GMAT Question of the Day - Daily to your Mailbox; hard ones only

 It is currently 19 Jan 2019, 10:46

### GMAT Club Daily Prep

#### Thank you for using the timer - this advanced tool can estimate your performance and suggest more practice questions. We have subscribed you to Daily Prep Questions via email.

Customized
for You

we will pick new questions that match your level based on your Timer History

Track

every week, we’ll send you an estimated GMAT score based on your performance

Practice
Pays

we will pick new questions that match your level based on your Timer History

## Events & Promotions

###### Events & Promotions in January
PrevNext
SuMoTuWeThFrSa
303112345
6789101112
13141516171819
20212223242526
272829303112
Open Detailed Calendar
• ### FREE Quant Workshop by e-GMAT!

January 20, 2019

January 20, 2019

07:00 AM PST

07:00 AM PST

Get personalized insights on how to achieve your Target Quant Score.
• ### Free GMAT Strategy Webinar

January 19, 2019

January 19, 2019

07:00 AM PST

09:00 AM PST

Aiming to score 760+? Attend this FREE session to learn how to Define your GMAT Strategy, Create your Study Plan and Master the Core Skills to excel on the GMAT.

# If the average (arithmetic mean) of five positive numbers is 30, how

 new topic post reply Question banks Downloads My Bookmarks Reviews Important topics
Author Message
TAGS:

### Hide Tags

Math Expert
Joined: 02 Sep 2009
Posts: 52294
If the average (arithmetic mean) of five positive numbers is 30, how  [#permalink]

### Show Tags

27 Dec 2017, 23:28
00:00

Difficulty:

35% (medium)

Question Stats:

83% (01:16) correct 17% (00:40) wrong based on 17 sessions

### HideShow timer Statistics

If the average (arithmetic mean) of five positive numbers is 30, how many of the numbers are greater than 30?

(1) None of the five numbers is equal to 10.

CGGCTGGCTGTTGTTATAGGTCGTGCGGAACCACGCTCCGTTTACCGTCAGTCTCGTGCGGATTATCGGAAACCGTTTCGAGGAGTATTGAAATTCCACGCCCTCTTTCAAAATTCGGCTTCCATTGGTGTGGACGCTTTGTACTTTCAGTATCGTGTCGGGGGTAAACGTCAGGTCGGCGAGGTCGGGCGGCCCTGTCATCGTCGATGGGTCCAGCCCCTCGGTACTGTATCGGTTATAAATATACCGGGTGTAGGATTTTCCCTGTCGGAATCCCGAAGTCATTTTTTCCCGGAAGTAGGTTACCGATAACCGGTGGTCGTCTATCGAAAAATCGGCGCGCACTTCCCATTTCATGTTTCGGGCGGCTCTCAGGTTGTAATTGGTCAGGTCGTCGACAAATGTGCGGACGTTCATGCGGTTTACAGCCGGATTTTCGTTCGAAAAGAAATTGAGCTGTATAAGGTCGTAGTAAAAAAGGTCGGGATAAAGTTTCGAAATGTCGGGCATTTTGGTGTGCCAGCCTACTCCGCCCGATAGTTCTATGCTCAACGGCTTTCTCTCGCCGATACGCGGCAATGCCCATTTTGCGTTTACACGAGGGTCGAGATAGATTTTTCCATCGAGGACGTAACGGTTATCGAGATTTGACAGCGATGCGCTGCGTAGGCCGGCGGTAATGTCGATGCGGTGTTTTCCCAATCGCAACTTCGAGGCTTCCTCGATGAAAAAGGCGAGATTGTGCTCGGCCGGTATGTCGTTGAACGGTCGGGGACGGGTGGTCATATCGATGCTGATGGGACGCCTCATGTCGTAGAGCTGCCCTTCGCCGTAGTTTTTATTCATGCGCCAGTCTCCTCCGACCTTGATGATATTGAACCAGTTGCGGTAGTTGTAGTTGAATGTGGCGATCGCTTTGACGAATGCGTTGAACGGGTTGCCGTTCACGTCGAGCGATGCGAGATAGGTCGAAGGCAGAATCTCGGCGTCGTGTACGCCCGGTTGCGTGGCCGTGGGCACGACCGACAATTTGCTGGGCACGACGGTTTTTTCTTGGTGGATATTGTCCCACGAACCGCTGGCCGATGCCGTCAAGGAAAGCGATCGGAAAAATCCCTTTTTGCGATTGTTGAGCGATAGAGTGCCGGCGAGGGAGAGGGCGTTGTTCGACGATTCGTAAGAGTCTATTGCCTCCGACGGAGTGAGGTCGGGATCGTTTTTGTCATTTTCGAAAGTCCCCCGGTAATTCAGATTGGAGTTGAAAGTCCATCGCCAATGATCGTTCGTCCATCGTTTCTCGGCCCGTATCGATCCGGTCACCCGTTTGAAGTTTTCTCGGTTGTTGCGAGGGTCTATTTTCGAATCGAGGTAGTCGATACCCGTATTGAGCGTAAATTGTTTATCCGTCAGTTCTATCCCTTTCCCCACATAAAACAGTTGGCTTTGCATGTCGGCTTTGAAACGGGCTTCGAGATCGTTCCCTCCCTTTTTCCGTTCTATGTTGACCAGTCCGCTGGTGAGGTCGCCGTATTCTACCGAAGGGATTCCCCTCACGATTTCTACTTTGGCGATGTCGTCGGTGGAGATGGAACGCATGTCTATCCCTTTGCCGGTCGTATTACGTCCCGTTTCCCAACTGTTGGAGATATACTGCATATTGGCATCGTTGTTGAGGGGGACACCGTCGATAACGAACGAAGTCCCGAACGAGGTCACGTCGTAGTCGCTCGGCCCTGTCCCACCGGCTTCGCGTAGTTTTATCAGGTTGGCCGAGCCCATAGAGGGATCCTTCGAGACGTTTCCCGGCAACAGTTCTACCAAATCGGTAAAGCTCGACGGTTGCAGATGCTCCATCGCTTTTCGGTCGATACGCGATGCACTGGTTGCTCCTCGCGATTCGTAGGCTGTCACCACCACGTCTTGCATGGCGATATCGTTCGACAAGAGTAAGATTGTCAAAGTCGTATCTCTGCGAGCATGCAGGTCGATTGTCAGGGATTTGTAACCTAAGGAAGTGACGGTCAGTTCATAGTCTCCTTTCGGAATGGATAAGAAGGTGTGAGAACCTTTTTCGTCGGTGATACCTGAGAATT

(2) The average (arithmetic mean) of the four smallest numbers is 4.

_________________
examPAL Representative
Joined: 07 Dec 2017
Posts: 868
Re: If the average (arithmetic mean) of five positive numbers is 30, how  [#permalink]

### Show Tags

28 Dec 2017, 03:26
Bunuel wrote:
If the average (arithmetic mean) of five positive numbers is 30, how many of the numbers are greater than 30?

(1) None of the five numbers is equal to 10.
(2) The average (arithmetic mean) of the four smallest numbers is 4.

We'll try a few numbers to help us understand the logic.
This is an Alternative approach.

(1) We can choose all our numbers to be 30 or have all 30 except for one 29 and one 31
Insufficient.

(2) Let's try making the 4 smallest numbers exactly 4. Then the last number is definitely larger than 30.
We've seen that we can make 1 number greater than 30; next we'll try to make 2 numbers greater than 30.
Say our two largest numbers are 31 and 31. Then the 4 smallest numbers are 31, x, y, z.
These must have an average of 4 so (31+x+y+z)/4 = 4 --> 31+x+y+z = 16 --> x+y+z=16-31<0
But all our numbers are positive! This is impossible, and therefore (2) is sufficient to answer the question.

(B) is our answer.
_________________
Re: If the average (arithmetic mean) of five positive numbers is 30, how &nbs [#permalink] 28 Dec 2017, 03:26
Display posts from previous: Sort by

# If the average (arithmetic mean) of five positive numbers is 30, how

 new topic post reply Question banks Downloads My Bookmarks Reviews Important topics

 Powered by phpBB © phpBB Group | Emoji artwork provided by EmojiOne Kindly note that the GMAT® test is a registered trademark of the Graduate Management Admission Council®, and this site has neither been reviewed nor endorsed by GMAC®.